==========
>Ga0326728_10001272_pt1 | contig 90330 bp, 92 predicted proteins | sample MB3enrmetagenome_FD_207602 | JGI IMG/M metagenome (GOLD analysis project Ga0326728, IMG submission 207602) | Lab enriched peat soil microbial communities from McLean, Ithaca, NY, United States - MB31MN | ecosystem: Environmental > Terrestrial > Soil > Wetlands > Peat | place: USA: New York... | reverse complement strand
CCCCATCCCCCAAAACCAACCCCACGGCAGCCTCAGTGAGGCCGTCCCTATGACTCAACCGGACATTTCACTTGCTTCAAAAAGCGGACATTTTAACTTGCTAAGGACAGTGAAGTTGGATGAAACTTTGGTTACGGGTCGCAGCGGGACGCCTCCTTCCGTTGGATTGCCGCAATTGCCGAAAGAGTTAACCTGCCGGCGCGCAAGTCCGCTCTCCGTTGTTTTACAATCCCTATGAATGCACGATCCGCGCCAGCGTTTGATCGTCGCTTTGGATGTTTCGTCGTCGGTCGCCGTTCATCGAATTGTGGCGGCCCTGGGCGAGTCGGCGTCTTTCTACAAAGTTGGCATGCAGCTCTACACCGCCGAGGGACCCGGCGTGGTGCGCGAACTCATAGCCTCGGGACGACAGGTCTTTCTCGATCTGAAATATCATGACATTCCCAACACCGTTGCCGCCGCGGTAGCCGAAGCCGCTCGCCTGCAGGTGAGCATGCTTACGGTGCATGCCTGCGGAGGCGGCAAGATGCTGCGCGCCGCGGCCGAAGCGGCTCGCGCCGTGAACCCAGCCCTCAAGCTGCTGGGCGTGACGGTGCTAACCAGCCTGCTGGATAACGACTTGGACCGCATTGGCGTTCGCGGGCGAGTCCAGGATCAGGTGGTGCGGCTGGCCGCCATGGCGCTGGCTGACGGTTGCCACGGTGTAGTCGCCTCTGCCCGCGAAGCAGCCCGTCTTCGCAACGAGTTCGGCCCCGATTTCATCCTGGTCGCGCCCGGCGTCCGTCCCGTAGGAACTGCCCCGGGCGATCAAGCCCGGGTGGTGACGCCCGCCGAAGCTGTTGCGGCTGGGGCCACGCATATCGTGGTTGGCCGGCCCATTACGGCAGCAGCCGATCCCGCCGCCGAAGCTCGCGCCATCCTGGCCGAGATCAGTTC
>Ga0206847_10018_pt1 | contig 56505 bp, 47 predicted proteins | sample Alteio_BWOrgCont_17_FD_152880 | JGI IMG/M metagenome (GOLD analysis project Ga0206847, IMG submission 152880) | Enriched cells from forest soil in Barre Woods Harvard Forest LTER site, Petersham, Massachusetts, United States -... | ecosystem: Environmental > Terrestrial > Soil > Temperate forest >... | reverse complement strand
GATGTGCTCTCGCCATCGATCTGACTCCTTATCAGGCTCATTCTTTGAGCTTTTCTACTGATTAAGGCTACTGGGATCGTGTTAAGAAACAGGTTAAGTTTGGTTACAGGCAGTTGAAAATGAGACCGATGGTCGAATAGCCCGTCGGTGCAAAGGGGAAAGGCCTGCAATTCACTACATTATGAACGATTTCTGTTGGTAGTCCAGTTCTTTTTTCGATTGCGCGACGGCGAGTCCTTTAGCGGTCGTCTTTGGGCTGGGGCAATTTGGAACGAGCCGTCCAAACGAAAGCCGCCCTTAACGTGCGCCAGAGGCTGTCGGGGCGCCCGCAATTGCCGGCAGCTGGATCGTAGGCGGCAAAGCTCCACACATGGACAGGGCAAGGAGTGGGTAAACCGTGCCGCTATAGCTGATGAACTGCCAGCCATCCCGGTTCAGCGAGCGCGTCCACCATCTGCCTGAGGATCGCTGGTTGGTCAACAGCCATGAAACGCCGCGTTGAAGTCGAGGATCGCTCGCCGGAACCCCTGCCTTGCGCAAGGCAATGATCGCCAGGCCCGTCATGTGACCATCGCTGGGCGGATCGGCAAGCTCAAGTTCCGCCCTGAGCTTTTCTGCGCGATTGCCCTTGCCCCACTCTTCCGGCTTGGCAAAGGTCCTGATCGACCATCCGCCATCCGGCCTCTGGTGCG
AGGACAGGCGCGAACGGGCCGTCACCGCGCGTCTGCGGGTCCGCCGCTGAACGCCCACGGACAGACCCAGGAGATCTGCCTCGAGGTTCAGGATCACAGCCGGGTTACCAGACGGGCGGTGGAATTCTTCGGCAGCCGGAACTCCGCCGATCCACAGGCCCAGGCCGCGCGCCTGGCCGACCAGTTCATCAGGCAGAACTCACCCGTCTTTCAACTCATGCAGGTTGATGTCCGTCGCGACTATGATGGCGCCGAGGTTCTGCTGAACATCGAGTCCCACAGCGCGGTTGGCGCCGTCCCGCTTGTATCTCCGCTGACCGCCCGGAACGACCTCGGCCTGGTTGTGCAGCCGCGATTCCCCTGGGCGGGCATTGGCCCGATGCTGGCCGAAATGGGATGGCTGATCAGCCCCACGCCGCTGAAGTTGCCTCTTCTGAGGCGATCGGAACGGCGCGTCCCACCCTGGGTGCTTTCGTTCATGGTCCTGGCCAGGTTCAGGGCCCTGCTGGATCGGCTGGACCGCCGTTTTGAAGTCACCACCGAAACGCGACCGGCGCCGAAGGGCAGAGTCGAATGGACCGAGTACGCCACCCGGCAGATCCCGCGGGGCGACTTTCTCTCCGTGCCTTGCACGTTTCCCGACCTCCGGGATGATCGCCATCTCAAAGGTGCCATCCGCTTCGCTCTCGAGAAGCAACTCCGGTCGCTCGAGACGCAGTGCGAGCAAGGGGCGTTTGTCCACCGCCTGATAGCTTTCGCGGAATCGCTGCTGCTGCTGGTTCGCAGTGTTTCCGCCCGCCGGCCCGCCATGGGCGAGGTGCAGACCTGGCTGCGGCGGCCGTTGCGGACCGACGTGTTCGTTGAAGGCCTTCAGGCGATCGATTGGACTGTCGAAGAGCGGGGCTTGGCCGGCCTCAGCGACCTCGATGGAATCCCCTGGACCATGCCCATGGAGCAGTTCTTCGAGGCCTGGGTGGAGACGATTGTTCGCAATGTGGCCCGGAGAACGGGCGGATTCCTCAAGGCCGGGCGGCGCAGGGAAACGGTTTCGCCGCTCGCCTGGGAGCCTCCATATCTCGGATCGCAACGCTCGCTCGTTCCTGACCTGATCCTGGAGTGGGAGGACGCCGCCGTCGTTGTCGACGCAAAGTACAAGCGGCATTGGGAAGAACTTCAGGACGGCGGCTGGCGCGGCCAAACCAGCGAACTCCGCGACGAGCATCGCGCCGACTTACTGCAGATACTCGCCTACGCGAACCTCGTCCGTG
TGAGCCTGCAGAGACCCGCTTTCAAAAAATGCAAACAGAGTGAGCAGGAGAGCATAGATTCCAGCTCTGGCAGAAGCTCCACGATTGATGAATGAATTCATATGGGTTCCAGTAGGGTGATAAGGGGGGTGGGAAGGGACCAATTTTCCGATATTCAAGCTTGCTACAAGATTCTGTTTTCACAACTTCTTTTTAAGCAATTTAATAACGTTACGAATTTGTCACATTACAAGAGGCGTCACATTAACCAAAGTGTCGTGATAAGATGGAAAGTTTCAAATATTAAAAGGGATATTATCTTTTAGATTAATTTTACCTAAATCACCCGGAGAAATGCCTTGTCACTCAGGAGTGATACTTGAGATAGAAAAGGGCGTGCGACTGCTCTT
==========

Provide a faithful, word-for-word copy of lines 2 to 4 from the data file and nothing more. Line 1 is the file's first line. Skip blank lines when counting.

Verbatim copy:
CCCCATCCCCCAAAACCAACCCCACGGCAGCCTCAGTGAGGCCGTCCCTATGACTCAACCGGACATTTCACTTGCTTCAAAAAGCGGACATTTTAACTTGCTAAGGACAGTGAAGTTGGATGAAACTTTGGTTACGGGTCGCAGCGGGACGCCTCCTTCCGTTGGATTGCCGCAATTGCCGAAAGAGTTAACCTGCCGGCGCGCAAGTCCGCTCTCCGTTGTTTTACAATCCCTATGAATGCACGATCCGCGCCAGCGTTTGATCGTCGCTTTGGATGTTTCGTCGTCGGTCGCCGTTCATCGAATTGTGGCGGCCCTGGGCGAGTCGGCGTCTTTCTACAAAGTTGGCATGCAGCTCTACACCGCCGAGGGACCCGGCGTGGTGCGCGAACTCATAGCCTCGGGACGACAGGTCTTTCTCGATCTGAAATATCATGACATTCCCAACACCGTTGCCGCCGCGGTAGCCGAAGCCGCTCGCCTGCAGGTGAGCATGCTTACGGTGCATGCCTGCGGAGGCGGCAAGATGCTGCGCGCCGCGGCCGAAGCGGCTCGCGCCGTGAACCCAGCCCTCAAGCTGCTGGGCGTGACGGTGCTAACCAGCCTGCTGGATAACGACTTGGACCGCATTGGCGTTCGCGGGCGAGTCCAGGATCAGGTGGTGCGGCTGGCCGCCATGGCGCTGGCTGACGGTTGCCACGGTGTAGTCGCCTCTGCCCGCGAAGCAGCCCGTCTTCGCAACGAGTTCGGCCCCGATTTCATCCTGGTCGCGCCCGGCGTCCGTCCCGTAGGAACTGCCCCGGGCGATCAAGCCCGGGTGGTGACGCCCGCCGAAGCTGTTGCGGCTGGGGCCACGCATATCGTGGTTGGCCGGCCCATTACGGCAGCAGCCGATCCCGCCGCCGAAGCTCGCGCCATCCTGGCCGAGATCAGTTC
>Ga0206847_10018_pt1 | contig 56505 bp, 47 predicted proteins | sample Alteio_BWOrgCont_17_FD_152880 | JGI IMG/M metagenome (GOLD analysis project Ga0206847, IMG submission 152880) | Enriched cells from forest soil in Barre Woods Harvard Forest LTER site, Petersham, Massachusetts, United States -... | ecosystem: Environmental > Terrestrial > Soil > Temperate forest >... | reverse complement strand
GATGTGCTCTCGCCATCGATCTGACTCCTTATCAGGCTCATTCTTTGAGCTTTTCTACTGATTAAGGCTACTGGGATCGTGTTAAGAAACAGGTTAAGTTTGGTTACAGGCAGTTGAAAATGAGACCGATGGTCGAATAGCCCGTCGGTGCAAAGGGGAAAGGCCTGCAATTCACTACATTATGAACGATTTCTGTTGGTAGTCCAGTTCTTTTTTCGATTGCGCGACGGCGAGTCCTTTAGCGGTCGTCTTTGGGCTGGGGCAATTTGGAACGAGCCGTCCAAACGAAAGCCGCCCTTAACGTGCGCCAGAGGCTGTCGGGGCGCCCGCAATTGCCGGCAGCTGGATCGTAGGCGGCAAAGCTCCACACATGGACAGGGCAAGGAGTGGGTAAACCGTGCCGCTATAGCTGATGAACTGCCAGCCATCCCGGTTCAGCGAGCGCGTCCACCATCTGCCTGAGGATCGCTGGTTGGTCAACAGCCATGAAACGCCGCGTTGAAGTCGAGGATCGCTCGCCGGAACCCCTGCCTTGCGCAAGGCAATGATCGCCAGGCCCGTCATGTGACCATCGCTGGGCGGATCGGCAAGCTCAAGTTCCGCCCTGAGCTTTTCTGCGCGATTGCCCTTGCCCCACTCTTCCGGCTTGGCAAAGGTCCTGATCGACCATCCGCCATCCGGCCTCTGGTGCG